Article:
Today is Monday, and that means everybody is probably busy. It also means the kitchen is likely to be active, as people come and go at all times, looking for food. Therefore, today on “Select-an-Effort: Organizing Tasks for 2023” we are going to consider your collection of kitchen utensils.
Depending on how much you cook, and on how big your kitchen is, this category might contain the following:
- Cooking Spoon
- Wooden Spoon
- Slotted Spoon
- Spider Strainer
- Pasta Spoon
- Potato Masher
- Vegetable Peeler
- Measuring cups
- Measuring spoons
- Micro plane
- Melon Baller
- Can Opener
- Small Whisks
- Pastry Brush
- Lemon/Lime Squeezer
- Egg Separator
- Meat Mallet
- Rolling Pin
- BBQ Skewers
- Apple/Strawberry Corer
- Knife Sharpener
- Bench Scraper
- Avocado Slicer
You may have some other tools as well.
As always, you can put in a bit of time or a lot of time, depending on how you are feeling. Here are the options:
If you only have a few minutes, take a quick look through your large cooking utensils. They may be in a drawer and/or in a container on the counter. See if you can find a couple that have “yucked out;” the plastic has melted or discolored, the handle has cracked, etc. Pitch these.
Gather all of your large cooking utensils to a sorting surface. Sort them by function, so you can see how many you actually have, and compare them to one another. First remove any that you never use. These items take up a lot of space, so it is important to keep only the pieces that you truly need. Also, as in the “Low Effort” task, remove any that aren’t in good shape and throw those away.
Now look at the sorted groupings of the utensils you use, and mindfully select which to keep. There is no rule for how many is the “right” number. However, carefully consider how often you use each one. For example, you may have bought or received a 3-pack of whisks, but do you really need three? Perhaps one will suffice.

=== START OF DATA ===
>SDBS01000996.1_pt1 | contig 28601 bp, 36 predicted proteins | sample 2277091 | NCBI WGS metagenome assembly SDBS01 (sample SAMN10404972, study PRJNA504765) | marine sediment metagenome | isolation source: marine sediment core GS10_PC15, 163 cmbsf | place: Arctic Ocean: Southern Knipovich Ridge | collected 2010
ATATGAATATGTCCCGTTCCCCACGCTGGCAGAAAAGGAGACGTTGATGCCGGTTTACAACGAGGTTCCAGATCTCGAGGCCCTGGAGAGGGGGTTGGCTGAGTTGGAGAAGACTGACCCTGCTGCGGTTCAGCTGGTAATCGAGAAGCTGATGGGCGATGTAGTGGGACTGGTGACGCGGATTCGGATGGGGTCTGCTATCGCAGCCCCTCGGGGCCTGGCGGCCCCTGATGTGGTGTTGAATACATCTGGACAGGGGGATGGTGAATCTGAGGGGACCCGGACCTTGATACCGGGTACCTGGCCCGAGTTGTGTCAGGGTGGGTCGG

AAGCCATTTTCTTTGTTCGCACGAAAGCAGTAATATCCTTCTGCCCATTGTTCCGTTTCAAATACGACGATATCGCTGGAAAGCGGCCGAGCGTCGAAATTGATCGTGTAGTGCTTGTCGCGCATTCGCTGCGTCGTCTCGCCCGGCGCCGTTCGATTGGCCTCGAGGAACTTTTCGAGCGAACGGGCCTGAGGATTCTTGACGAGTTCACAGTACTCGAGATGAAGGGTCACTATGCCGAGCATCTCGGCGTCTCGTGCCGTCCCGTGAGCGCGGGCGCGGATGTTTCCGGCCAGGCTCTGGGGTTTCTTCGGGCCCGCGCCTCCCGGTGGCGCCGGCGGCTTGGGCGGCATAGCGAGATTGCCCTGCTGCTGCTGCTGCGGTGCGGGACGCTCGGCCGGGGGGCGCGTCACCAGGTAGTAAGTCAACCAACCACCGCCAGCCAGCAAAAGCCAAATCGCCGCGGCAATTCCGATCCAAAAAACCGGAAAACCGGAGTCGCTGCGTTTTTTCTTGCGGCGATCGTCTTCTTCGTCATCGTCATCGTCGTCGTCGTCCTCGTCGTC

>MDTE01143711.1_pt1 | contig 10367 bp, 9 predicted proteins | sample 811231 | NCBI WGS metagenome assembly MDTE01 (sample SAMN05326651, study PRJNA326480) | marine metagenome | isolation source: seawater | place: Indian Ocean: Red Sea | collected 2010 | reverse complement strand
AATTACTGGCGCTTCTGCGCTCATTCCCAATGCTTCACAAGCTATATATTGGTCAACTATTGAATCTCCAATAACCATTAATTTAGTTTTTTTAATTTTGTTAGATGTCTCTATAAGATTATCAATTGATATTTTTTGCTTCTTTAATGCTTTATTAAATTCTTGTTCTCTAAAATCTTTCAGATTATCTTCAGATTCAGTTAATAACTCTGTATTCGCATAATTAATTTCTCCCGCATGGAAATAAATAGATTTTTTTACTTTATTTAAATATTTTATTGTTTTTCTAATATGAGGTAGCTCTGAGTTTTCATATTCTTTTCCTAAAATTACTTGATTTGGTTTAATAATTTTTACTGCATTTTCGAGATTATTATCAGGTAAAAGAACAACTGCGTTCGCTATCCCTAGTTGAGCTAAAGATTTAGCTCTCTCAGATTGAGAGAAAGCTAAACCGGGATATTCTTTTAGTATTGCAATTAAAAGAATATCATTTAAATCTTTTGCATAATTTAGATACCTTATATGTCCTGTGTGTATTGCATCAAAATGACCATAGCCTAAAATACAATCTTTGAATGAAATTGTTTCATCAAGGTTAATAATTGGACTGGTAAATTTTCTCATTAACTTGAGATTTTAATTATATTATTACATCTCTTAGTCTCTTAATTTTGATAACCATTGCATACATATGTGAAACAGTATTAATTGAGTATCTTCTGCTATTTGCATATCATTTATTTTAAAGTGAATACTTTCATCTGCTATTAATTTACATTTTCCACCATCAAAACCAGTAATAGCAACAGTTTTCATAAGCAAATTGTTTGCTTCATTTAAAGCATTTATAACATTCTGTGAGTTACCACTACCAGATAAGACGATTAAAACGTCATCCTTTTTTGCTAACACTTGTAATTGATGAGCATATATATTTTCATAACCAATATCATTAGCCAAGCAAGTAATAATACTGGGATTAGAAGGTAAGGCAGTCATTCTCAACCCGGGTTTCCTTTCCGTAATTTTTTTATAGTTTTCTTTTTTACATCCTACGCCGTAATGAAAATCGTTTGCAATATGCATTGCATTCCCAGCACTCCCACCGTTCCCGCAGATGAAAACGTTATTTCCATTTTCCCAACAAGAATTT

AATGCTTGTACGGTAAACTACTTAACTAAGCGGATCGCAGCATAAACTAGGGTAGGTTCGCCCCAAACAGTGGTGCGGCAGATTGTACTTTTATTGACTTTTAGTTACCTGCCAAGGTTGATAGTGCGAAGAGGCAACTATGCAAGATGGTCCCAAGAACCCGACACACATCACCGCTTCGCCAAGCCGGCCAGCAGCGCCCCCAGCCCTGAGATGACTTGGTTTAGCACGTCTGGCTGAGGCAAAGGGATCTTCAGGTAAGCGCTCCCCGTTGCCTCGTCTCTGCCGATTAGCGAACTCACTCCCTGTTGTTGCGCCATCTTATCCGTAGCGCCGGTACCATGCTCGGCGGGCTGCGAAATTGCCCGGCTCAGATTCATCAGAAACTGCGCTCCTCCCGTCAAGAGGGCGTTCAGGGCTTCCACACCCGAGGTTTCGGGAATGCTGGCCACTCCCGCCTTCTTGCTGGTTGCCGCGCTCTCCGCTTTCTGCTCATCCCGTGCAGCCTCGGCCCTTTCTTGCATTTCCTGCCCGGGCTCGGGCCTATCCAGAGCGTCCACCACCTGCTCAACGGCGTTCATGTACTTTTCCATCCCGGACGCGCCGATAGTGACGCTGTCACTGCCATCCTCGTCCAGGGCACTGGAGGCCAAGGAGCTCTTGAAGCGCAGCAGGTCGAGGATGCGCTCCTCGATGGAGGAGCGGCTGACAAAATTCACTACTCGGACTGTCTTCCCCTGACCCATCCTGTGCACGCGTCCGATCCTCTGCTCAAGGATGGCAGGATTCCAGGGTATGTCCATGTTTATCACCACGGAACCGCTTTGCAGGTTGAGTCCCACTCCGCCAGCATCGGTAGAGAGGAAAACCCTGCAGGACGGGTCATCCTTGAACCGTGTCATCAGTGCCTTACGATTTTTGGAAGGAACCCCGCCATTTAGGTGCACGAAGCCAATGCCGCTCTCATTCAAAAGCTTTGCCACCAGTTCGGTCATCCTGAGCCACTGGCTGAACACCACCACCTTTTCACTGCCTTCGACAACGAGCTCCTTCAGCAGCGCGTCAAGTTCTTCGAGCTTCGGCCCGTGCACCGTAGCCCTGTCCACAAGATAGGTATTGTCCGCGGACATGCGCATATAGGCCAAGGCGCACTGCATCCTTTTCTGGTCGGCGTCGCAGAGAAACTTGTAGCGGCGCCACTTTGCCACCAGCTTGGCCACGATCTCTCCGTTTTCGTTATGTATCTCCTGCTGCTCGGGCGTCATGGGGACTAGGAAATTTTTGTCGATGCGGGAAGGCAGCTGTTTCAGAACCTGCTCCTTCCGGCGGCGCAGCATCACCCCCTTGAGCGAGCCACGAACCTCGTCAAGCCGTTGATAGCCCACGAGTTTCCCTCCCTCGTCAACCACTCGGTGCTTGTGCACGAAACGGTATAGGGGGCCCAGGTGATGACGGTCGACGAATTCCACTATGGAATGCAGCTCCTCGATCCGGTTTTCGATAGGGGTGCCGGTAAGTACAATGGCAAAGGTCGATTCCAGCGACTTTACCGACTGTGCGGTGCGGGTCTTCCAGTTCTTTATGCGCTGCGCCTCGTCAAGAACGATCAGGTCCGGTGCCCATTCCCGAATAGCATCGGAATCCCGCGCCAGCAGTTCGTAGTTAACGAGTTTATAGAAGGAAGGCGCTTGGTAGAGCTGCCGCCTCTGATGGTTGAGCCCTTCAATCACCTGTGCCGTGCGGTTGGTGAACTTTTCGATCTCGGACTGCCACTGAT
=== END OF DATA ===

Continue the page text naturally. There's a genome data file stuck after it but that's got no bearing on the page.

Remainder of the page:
Once you’ve made your selections, reload them into your storage locations. If you have large drawers with no dividers, something like this bamboo organizer or this plastic organizer might come in handy.
Note any large utensils that you need to replace and make a plan for how and when you will do this. You might be able to get some good deals with the holiday seasons recently concluded.
If you have a bit more time, dig into your collection of small utensils. These may be scattered throughout your kitchen, so you might need to open all the drawers to find them all. Bring them all to a sorting surface (e.g., the kitchen island) and group like with like. This takes time because we tend to have many small utensils, including duplicates (e.g., three sets of measuring spoons).
Once everything is sorted, the process is the same as it was for the large utensils. Small utensils tend to have more specialized purposes, so make sure that the pieces you keep “justify their real estate” in your drawer. For instance, if you seldom eat avocados, you probably don’t need a slicer.
When returning items to your drawers, make sure you have sufficient structure to keep things from sloshing around. There are many options for kitchen drawer inserts. A simple cutlery organizer can be great for small utensils, or an expandable organizer with lots of compartments. Even small boxes tucked into your drawer can do that trick.
I always wipe drawers down when they are empty, and then reload. You can also add drawer liner to keep things clean and in place.
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This project is usually very rewarding. Will you give it a try?